EPIC Project Pairs Wentworth Group with E-Bike Company

September 15, 2016

Sam Dahlberg discusses the work he and other Wentworth students have done at RRT

Sam Dahlberg discusses the work he and other Wentworth students have done at RRT

Recovering from a traumatic injury or surgery can often lead to months of frustration for a patient unless he or she has access to the proper means to rehabilitate with a professional.

A company called RRT E-Bikes is looking to help patients bounce back in a more convenient way with a line of electric bicycles, and a group at Wentworth is developing the app that will revolutionize how people use those bikes.

“An e-bike operates like a regular bike, but you add a motor,” explains Adam Rand, owner of RRT. “You can ride it as a motorized bike, a regular bike that requires full pedaling, or as a hybrid.”

Each bike contains sensors to measure variables including speed and torque. Exertion levels are monitored, and that data is sent back to the patient’s doctor.

Rand presented the project with Aaron Carpenter, assistant professor of electrical engineering and technology, and Durga Suresh, associate professor of computer science and networking, and students Blair Lichtenstein and Sam Dahlberg, to members of Wentworth's Corporation in September.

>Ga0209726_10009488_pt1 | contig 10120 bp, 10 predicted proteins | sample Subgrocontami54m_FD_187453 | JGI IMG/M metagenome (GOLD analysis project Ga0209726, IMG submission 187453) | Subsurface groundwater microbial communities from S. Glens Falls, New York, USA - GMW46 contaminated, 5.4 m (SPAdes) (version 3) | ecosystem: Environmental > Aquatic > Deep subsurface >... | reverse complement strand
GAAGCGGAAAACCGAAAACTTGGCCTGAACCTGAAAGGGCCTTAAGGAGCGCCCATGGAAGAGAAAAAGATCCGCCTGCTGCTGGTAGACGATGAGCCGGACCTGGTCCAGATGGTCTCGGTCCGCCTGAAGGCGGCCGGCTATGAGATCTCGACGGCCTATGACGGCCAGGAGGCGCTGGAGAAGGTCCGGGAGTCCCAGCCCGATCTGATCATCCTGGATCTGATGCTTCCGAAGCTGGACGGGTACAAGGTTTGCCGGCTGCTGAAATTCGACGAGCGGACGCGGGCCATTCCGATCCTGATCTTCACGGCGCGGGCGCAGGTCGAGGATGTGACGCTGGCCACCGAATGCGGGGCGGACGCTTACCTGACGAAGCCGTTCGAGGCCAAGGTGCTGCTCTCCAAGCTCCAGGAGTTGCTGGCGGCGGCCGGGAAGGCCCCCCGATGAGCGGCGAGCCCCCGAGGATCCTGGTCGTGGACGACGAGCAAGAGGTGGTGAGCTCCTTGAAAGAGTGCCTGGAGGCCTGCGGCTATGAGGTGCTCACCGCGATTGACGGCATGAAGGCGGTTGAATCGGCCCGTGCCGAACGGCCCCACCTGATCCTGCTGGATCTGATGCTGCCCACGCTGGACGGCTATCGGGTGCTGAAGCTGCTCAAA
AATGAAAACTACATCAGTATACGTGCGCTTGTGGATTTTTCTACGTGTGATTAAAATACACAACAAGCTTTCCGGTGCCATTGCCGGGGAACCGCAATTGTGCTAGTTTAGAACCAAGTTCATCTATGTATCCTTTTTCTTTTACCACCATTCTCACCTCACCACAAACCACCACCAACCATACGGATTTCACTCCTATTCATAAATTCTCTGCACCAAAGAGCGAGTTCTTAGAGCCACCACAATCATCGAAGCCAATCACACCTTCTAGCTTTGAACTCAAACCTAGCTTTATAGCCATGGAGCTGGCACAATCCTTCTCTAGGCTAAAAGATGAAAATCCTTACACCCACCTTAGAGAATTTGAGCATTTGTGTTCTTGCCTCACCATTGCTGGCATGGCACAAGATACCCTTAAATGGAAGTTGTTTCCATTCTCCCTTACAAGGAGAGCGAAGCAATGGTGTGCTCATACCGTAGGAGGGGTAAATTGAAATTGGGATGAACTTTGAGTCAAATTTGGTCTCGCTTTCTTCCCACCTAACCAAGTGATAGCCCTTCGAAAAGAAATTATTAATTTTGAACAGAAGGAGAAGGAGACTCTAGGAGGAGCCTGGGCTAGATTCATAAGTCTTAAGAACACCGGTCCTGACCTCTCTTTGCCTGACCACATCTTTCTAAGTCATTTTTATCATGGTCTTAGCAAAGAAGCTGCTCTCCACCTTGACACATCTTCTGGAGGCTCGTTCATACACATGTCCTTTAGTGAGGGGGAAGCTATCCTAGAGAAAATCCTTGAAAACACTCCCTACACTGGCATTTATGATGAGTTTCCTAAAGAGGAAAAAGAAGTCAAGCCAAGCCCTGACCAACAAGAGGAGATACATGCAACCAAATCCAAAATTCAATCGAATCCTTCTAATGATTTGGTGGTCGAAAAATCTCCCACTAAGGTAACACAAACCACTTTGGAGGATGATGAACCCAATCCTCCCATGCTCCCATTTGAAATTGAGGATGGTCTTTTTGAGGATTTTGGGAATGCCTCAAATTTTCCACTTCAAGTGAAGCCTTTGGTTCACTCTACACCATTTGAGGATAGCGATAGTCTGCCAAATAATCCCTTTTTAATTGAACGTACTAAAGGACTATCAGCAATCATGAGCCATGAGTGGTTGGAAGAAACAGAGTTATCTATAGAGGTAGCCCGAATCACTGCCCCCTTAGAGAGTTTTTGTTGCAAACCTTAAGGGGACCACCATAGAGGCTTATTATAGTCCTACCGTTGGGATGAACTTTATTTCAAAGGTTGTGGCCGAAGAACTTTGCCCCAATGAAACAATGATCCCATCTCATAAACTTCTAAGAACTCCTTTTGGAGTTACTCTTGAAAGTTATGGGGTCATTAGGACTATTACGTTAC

“This platform is completely new to the industry,” says Rand. “It’s low-impact and gets people outside instead of in a doctor’s office. And Wentworth students are helping to make it happen.”

In order to reach a doctor, though, the data must first run through specific software, which is where Wentworth students come into play.

“Our students have been working on an app and developing algorithms for it,” says Durga Suresh, an associate professor in the College of Engineering and Technology. “The student buy-in has been huge, and many have told me that it’s the best project they’ve ever worked on.”

For Wentworth, the project feeds directly into the EPIC model, allowing students to take part in a real-world project in a collaborative, hands-on way.

“Students can really sink their teeth into this [project],” says Steve Chomyszak, director of EPIC Learning. “It’s building team approach and communications skills. Our students are working with deadline and have to meet customer expectations.”

RRT has sold roughly 5,000 bikes in the past four years, and Rand recently hired a Wentworth student for a summer co-op. He shares that he looks forward to a continued partnership with the Institute.

“If left to our own devices,” says Suresh, “this is a project that we faculty would want to work on ourselves.”

Related News